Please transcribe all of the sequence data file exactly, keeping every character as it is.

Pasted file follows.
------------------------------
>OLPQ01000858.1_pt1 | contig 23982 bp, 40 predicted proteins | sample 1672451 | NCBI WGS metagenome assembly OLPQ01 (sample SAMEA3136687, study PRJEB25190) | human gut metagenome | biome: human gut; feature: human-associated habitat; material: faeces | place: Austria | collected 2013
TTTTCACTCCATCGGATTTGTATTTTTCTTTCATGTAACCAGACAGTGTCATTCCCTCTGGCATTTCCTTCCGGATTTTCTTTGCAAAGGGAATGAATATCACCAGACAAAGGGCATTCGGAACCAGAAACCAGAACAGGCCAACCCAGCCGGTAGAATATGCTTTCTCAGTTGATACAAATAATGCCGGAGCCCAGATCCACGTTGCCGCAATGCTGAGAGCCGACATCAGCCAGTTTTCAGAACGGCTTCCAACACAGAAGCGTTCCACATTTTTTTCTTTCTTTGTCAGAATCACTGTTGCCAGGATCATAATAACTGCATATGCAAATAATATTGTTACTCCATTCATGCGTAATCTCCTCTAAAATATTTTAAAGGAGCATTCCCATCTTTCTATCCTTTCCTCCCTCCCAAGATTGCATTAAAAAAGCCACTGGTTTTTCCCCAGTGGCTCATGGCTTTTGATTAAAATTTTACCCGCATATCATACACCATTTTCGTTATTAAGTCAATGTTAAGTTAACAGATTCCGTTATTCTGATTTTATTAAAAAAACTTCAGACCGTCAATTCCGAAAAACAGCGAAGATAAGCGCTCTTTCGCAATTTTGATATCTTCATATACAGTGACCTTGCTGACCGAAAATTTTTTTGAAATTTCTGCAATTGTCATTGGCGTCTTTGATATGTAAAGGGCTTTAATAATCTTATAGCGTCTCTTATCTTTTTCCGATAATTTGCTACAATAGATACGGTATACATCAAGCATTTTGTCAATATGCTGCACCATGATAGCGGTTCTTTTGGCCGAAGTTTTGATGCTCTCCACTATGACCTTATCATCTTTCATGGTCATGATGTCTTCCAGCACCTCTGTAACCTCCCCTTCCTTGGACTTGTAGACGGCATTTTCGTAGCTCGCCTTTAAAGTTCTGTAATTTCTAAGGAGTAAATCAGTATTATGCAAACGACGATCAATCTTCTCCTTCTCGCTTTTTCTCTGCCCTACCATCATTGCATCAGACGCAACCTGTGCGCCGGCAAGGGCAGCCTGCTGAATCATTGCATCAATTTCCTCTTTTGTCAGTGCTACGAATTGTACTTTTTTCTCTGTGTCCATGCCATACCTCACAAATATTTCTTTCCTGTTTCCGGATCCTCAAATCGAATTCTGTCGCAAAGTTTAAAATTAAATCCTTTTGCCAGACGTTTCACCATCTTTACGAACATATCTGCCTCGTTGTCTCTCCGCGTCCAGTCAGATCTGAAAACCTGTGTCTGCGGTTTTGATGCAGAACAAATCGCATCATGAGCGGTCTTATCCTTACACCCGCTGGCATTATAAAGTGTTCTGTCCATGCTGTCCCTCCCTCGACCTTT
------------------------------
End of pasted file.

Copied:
>OLPQ01000858.1_pt1 | contig 23982 bp, 40 predicted proteins | sample 1672451 | NCBI WGS metagenome assembly OLPQ01 (sample SAMEA3136687, study PRJEB25190) | human gut metagenome | biome: human gut; feature: human-associated habitat; material: faeces | place: Austria | collected 2013
TTTTCACTCCATCGGATTTGTATTTTTCTTTCATGTAACCAGACAGTGTCATTCCCTCTGGCATTTCCTTCCGGATTTTCTTTGCAAAGGGAATGAATATCACCAGACAAAGGGCATTCGGAACCAGAAACCAGAACAGGCCAACCCAGCCGGTAGAATATGCTTTCTCAGTTGATACAAATAATGCCGGAGCCCAGATCCACGTTGCCGCAATGCTGAGAGCCGACATCAGCCAGTTTTCAGAACGGCTTCCAACACAGAAGCGTTCCACATTTTTTTCTTTCTTTGTCAGAATCACTGTTGCCAGGATCATAATAACTGCATATGCAAATAATATTGTTACTCCATTCATGCGTAATCTCCTCTAAAATATTTTAAAGGAGCATTCCCATCTTTCTATCCTTTCCTCCCTCCCAAGATTGCATTAAAAAAGCCACTGGTTTTTCCCCAGTGGCTCATGGCTTTTGATTAAAATTTTACCCGCATATCATACACCATTTTCGTTATTAAGTCAATGTTAAGTTAACAGATTCCGTTATTCTGATTTTATTAAAAAAACTTCAGACCGTCAATTCCGAAAAACAGCGAAGATAAGCGCTCTTTCGCAATTTTGATATCTTCATATACAGTGACCTTGCTGACCGAAAATTTTTTTGAAATTTCTGCAATTGTCATTGGCGTCTTTGATATGTAAAGGGCTTTAATAATCTTATAGCGTCTCTTATCTTTTTCCGATAATTTGCTACAATAGATACGGTATACATCAAGCATTTTGTCAATATGCTGCACCATGATAGCGGTTCTTTTGGCCGAAGTTTTGATGCTCTCCACTATGACCTTATCATCTTTCATGGTCATGATGTCTTCCAGCACCTCTGTAACCTCCCCTTCCTTGGACTTGTAGACGGCATTTTCGTAGCTCGCCTTTAAAGTTCTGTAATTTCTAAGGAGTAAATCAGTATTATGCAAACGACGATCAATCTTCTCCTTCTCGCTTTTTCTCTGCCCTACCATCATTGCATCAGACGCAACCTGTGCGCCGGCAAGGGCAGCCTGCTGAATCATTGCATCAATTTCCTCTTTTGTCAGTGCTACGAATTGTACTTTTTTCTCTGTGTCCATGCCATACCTCACAAATATTTCTTTCCTGTTTCCGGATCCTCAAATCGAATTCTGTCGCAAAGTTTAAAATTAAATCCTTTTGCCAGACGTTTCACCATCTTTACGAACATATCTGCCTCGTTGTCTCTCCGCGTCCAGTCAGATCTGAAAACCTGTGTCTGCGGTTTTGATGCAGAACAAATCGCATCATGAGCGGTCTTATCCTTACACCCGCTGGCATTATAAAGTGTTCTGTCCATGCTGTCCCTCCCTCGACCTTT